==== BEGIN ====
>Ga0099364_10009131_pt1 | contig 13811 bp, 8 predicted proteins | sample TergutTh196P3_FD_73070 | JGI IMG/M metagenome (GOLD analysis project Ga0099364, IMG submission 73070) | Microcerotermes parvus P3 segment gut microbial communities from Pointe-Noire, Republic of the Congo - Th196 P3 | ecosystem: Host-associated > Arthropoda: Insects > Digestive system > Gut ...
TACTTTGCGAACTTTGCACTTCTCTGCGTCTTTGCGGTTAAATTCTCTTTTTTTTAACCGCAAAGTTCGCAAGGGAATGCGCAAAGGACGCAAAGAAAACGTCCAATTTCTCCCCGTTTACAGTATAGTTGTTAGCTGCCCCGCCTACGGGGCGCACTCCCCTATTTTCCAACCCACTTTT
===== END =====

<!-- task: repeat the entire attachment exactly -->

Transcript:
>Ga0099364_10009131_pt1 | contig 13811 bp, 8 predicted proteins | sample TergutTh196P3_FD_73070 | JGI IMG/M metagenome (GOLD analysis project Ga0099364, IMG submission 73070) | Microcerotermes parvus P3 segment gut microbial communities from Pointe-Noire, Republic of the Congo - Th196 P3 | ecosystem: Host-associated > Arthropoda: Insects > Digestive system > Gut ...
TACTTTGCGAACTTTGCACTTCTCTGCGTCTTTGCGGTTAAATTCTCTTTTTTTTAACCGCAAAGTTCGCAAGGGAATGCGCAAAGGACGCAAAGAAAACGTCCAATTTCTCCCCGTTTACAGTATAGTTGTTAGCTGCCCCGCCTACGGGGCGCACTCCCCTATTTTCCAACCCACTTTT